Boxing movies are hardly ever about boxing. Instead, they use boxing as a vehicle to explore larger issues such as raw ambition (Champion), fading hope (The Set-Up), racism (The Great White Hope), institutional corruption (The Harder They Fall), fading pride (Requiem for a Heavy­weight), personal redemption (Rocky) and, in perhaps the greatest of all boxing films, Raging Bull, the inner workings of a damaged psyche. For decades, boxing in the movies has represented the chance for a young tough with limited opportunities to make something out of himself. This is articulated by Marlon Brando in On the Waterfront, portraying an ex-boxer who tells his crooked older brother that he should have watched out for him, that "I coulda been a contender, I coulda had class."

David O. Russell's The Fighter is also about class, but in this case it's the social kind. The film is based on the true story of "Irish" Micky Ward (Mark Wahlberg), a welterweight out of hardscrabble Lowell, Massachusetts, who fought in the 1980s and '90s. This boxing movie's real subject is the pull of family, Micky's greatest obstacle to achieving "class."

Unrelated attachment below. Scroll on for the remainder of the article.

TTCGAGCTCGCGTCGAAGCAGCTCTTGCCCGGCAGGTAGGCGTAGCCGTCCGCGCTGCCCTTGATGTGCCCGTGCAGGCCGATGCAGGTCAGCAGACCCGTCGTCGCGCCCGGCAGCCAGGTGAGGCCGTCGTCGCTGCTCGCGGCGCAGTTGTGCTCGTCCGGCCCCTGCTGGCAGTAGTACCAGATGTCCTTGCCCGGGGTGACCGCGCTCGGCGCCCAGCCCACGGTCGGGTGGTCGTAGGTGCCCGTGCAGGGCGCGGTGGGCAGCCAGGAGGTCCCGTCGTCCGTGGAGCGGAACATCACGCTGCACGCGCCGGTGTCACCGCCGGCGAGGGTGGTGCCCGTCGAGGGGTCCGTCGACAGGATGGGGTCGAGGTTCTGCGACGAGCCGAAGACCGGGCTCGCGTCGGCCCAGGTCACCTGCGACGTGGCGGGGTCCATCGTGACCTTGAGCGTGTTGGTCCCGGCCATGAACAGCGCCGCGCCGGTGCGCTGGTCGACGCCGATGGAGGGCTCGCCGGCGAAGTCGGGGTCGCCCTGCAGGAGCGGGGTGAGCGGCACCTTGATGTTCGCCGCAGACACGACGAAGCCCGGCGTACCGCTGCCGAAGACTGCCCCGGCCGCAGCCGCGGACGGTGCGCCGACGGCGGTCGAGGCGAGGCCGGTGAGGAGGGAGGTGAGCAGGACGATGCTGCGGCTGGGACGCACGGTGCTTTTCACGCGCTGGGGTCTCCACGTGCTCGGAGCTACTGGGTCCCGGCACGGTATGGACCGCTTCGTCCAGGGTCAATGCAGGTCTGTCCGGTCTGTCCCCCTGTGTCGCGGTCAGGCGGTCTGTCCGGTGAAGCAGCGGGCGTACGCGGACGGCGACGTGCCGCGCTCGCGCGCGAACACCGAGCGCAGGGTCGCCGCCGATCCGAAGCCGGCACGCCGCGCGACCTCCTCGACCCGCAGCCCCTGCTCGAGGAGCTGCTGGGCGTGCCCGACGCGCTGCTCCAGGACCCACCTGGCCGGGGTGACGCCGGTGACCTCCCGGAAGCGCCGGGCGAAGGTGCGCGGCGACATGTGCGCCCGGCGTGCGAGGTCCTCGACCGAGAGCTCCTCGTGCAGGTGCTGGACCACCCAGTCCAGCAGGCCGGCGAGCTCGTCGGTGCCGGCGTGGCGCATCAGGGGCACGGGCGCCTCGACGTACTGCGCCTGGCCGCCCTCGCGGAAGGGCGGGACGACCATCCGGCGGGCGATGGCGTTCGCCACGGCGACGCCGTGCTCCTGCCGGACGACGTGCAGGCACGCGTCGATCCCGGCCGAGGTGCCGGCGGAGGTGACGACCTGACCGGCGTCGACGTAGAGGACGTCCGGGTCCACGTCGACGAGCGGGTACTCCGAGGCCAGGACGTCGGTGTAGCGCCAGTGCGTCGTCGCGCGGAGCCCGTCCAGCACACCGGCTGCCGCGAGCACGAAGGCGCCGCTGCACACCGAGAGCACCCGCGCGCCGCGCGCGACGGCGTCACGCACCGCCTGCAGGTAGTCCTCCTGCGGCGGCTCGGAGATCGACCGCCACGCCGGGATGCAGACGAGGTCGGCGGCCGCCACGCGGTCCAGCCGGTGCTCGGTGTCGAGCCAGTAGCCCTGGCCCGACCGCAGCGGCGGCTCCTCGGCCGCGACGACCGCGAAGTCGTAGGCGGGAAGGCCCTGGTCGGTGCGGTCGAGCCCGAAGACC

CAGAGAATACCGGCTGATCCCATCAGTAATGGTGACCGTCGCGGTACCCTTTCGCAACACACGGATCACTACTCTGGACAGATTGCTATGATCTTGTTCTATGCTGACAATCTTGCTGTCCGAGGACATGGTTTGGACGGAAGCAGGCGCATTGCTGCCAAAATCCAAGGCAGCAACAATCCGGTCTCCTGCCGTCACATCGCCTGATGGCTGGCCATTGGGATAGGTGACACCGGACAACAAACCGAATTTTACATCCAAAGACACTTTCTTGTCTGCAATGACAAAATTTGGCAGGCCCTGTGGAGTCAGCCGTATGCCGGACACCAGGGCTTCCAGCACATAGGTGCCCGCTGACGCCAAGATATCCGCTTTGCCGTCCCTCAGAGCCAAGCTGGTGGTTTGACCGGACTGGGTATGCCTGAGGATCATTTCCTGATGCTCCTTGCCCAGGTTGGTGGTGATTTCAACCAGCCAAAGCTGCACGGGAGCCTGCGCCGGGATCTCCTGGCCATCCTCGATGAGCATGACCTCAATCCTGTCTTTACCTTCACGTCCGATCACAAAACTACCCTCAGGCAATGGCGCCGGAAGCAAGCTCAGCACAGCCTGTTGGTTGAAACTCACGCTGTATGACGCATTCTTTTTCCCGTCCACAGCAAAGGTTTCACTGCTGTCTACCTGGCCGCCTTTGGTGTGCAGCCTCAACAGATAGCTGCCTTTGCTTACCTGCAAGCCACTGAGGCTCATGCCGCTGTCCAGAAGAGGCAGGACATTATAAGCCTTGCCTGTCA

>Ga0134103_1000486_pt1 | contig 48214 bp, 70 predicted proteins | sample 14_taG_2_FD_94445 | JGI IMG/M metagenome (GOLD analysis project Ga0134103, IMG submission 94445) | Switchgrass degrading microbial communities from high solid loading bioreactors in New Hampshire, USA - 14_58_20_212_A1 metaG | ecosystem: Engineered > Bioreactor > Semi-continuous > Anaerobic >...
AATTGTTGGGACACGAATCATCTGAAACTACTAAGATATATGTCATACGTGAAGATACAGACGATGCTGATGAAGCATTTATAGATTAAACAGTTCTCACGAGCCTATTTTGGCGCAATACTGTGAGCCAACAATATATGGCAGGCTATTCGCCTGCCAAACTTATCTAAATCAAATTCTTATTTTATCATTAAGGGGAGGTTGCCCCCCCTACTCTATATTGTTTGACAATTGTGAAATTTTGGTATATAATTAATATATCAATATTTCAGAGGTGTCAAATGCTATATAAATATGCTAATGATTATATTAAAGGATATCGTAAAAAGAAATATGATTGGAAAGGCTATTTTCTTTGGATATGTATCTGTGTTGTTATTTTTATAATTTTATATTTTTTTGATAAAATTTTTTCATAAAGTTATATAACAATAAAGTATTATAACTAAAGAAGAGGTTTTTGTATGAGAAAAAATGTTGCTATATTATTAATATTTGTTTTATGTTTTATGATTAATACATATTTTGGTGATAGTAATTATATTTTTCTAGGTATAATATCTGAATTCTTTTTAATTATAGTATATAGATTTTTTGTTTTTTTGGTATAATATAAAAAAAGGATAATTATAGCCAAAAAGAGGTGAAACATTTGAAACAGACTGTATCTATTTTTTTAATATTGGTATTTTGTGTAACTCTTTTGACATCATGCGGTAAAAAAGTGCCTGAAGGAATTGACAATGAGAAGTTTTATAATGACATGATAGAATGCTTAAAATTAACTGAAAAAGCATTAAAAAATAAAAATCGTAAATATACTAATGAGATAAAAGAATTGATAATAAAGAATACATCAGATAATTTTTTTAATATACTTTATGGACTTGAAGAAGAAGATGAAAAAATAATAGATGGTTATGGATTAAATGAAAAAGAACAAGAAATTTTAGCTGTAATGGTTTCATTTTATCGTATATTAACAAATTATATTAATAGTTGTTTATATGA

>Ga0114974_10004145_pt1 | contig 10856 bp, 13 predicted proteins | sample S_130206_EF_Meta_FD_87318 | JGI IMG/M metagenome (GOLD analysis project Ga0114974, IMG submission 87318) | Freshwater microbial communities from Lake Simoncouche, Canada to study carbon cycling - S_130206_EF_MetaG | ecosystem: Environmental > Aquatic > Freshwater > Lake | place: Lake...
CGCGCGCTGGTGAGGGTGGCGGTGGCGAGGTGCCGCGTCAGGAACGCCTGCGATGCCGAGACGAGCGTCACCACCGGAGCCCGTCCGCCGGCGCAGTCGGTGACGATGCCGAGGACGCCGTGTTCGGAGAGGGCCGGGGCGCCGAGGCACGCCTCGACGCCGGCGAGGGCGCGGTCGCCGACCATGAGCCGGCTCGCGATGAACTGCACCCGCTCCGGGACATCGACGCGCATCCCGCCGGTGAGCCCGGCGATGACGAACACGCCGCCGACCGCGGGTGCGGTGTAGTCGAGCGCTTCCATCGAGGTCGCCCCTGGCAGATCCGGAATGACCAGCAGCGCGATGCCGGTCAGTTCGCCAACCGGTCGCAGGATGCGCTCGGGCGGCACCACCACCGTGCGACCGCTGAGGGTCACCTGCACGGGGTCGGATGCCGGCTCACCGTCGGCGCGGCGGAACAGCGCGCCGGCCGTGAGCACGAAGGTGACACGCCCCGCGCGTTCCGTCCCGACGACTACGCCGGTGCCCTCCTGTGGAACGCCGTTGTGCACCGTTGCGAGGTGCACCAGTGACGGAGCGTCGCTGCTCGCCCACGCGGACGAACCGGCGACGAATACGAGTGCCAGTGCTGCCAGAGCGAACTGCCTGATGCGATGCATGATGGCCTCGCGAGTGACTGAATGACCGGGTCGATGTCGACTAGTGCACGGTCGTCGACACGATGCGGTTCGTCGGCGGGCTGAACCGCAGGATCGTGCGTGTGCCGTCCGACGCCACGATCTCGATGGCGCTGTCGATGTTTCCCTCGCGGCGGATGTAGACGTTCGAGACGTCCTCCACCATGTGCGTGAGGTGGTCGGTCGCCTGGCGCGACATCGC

The dilemma is skillfully laid out in the first act. Micky lives in the shadow of his older brother, Dicky (Christian Bale), a once-promising fighter who has gone to seed and picked up a serious crack habit along the way. Dicky is a character straight out of Eugene O'Neill, a pipe dreamer who still talks about his glory days (he once knocked down Sugar Ray Leonard) and continues to harbor fantasies about making a comeback and living up to his nickname, the "Pride of Lowell." His delusion is fed by the rest of his whacked-out family, especially his mother, Alice (Melissa Leo), who clearly favors the goofy Dicky over the quiet and more serious Micky.